We are reminded that "questions of compulsory joinder are to be resolved on the basis of practical considerations." 7 C. WRIGHT, A. MILLER & M. KANE, FEDERAL PRACTICE AND PROCEDURE § 1607, at 86 (2d ed. 1986) (hereafter WRIGHT & MILLER). One such consideration is whether joinder will help to avoid multiple suits concerning the same dispute or, as in this case, the same property. Raskauskas, supra, 589 A.2d at 21; see Provident Tradesmens Bank & Trust Co. v. Patterson, 390 U.S. 102, 110, 19 L. Ed. 2d 936, 88 S. Ct. 733 (1968). In the case at bar, MWM's involvement, and possibly McClure's also, may well be essential to protect Capital City from the burden of multiple suits. Additionally, joinder would further the public interest in the "complete, consistent, and efficient settlement of controversies" and "the public stake in settling disputes by wholes, whenever possible . . . ." Id. at 111. The trial court on remand should consider these practicalities. See generally 7 WRIGHT & MILLER, (supra) , § 1604.

What this litigation has resulted in thus far appears to be only half a loaf. Given the record before us, we suspect that, to produce a whole one, MWM or Mr. McClure, or both, need to be joined under Rule 19 (a). Whether that need is real or illusory is the question for the trial court to decide on remand.

B. Standing

Capital City asserts that Mr. Johnson does not have the legal authority to enforce any claim that his wife may have against it. This argument is entirely without merit. Super. Ct. Civ. R. 17 (a) states that "every action shall be prosecuted in the name of the real party in interest," and in the present case that is exactly what was done.

The caption of the complaint identifies the plaintiff as "Edmond Johnson for the benefit of Theora W. Graves Johnson." The trial court found that Mrs. Johnson executed a power of attorney authorizing her husband to act in matters concerning the property at issue in this case. That finding is not clearly erroneous and therefore must be sustained. D.C. Code § 17-305 (a) (1989). Mrs. Johnson, by executing that power of attorney, created a principal-agency relationship with Mr. Johnson, giving him contractual authority to bind her in matters relating to the property. See Bank of Montreal v. Gallo, 3 Conn. App. 268, 273-274, 487 A.2d 1101, 1104-1105, cert. denied, 195 Conn. 803, 491 A.2d 1103 (1985). On this point we find no error.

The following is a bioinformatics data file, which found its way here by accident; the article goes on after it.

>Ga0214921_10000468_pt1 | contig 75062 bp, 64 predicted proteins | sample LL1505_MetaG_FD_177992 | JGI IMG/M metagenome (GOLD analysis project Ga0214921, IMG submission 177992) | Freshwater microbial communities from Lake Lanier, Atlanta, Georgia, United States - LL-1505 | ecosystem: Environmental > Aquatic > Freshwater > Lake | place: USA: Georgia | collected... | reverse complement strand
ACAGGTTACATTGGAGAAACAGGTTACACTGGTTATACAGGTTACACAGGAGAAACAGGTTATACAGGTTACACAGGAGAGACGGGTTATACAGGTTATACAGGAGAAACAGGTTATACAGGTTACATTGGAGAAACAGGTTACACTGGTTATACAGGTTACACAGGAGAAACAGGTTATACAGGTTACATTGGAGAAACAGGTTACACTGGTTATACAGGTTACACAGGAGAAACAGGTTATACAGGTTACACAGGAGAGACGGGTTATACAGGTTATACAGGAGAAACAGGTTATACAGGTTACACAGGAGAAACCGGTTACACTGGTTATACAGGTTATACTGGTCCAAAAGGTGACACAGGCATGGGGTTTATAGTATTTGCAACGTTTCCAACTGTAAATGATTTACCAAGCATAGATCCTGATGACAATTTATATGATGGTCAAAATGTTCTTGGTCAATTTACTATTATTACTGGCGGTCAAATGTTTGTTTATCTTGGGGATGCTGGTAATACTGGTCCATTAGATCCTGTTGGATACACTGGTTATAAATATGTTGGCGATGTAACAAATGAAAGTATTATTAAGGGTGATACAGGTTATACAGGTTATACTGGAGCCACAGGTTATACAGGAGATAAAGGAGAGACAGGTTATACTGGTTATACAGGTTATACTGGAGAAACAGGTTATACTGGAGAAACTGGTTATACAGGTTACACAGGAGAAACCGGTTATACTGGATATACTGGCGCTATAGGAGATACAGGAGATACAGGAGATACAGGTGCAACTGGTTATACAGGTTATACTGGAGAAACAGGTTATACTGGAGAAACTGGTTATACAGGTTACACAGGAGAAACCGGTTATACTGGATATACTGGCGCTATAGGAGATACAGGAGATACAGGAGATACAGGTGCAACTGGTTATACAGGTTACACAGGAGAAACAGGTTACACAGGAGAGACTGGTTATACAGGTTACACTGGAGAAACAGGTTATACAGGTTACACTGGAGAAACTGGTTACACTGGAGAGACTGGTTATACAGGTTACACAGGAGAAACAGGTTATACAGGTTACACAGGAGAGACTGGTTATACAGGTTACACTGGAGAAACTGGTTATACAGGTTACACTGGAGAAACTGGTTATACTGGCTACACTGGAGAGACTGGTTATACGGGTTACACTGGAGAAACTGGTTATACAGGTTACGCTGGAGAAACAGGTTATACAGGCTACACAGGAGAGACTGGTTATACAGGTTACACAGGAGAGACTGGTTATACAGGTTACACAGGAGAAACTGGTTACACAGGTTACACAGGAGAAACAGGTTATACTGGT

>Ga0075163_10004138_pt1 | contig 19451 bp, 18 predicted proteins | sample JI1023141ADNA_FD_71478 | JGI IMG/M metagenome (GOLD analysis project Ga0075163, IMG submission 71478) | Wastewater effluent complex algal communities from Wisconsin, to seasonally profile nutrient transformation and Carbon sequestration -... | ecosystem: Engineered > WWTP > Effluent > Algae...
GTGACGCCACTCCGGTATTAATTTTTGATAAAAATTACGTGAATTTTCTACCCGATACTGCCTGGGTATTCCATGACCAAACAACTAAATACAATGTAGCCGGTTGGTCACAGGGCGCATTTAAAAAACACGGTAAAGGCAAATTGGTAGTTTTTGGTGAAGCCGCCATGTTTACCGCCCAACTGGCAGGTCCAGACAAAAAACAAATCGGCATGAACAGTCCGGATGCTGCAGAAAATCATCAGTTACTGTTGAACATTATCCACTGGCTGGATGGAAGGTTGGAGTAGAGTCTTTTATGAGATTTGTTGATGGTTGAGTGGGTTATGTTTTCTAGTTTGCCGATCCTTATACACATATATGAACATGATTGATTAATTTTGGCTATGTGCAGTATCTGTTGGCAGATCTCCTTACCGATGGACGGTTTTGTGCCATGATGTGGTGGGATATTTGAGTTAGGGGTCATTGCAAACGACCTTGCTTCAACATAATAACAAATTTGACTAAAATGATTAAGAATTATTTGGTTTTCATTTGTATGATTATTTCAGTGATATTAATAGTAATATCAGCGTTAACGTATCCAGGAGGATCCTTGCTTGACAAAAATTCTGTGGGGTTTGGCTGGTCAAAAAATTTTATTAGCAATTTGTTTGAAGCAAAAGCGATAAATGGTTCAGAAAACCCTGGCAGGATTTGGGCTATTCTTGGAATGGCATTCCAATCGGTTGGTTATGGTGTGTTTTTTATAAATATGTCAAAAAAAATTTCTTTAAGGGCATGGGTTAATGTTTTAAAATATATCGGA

C. The Foreclosure Sale

D.C. Code § 45-715 requires, among other things, that written notice of a foreclosure sale be given to the owner of the property at issue at least thirty days before the sale. *fn9 The trial court ruled that although notice of the foreclosure sale scheduled for March 9 was given on February 5, that notice was inadequate to meet the statutory requirement for the sale which actually took place on April 5. The court based this Conclusion on the fact that the Johnsons were informed, shortly before March 9, that the sale had been canceled, which meant that a new notice had to be given before the property could be sold. Since there was in fact no new notice, *fn10 the court held that the foreclosure sale was void for non-compliance with section 45-715. See Independence Federal Savings Bank v. Huntley, 573 A.2d 787 (D.C.), cert. denied, 498 U.S. 853, 112 L. Ed. 2d 114, 111 S. Ct. 148 (1990).

Capital City argues that the Johnsons did receive proper notice because a clause in the February notice sent to Mrs. Johnson stated that the sale would be "subject to postponement for a period not exceed thirty (30) calendar days from the original date of the foreclosure sale, after which this notice of foreclosure shall expire." Capital City asserts, therefore, that the notice did not expire until thirty days after the scheduled date, i.e., thirty days after March 9. Since we are remanding the case for further proceedings on the indispensable party issue, we decline to rule on the validity of the notice, for that issue may have to be relitigated if MWM (or Mr. McClure) is joined as a party.


We affirm the trial court's holding that Mr. Johnson had standing to bring this suit on behalf of his wife. We remand the case to the trial court with directions to decide whether MWM Enterprises, Inc., or Corbett McClure, or both, should be joined as indispensable parties, and for such further proceedings thereafter as may be appropriate.

Affirmed in part, remanded in part.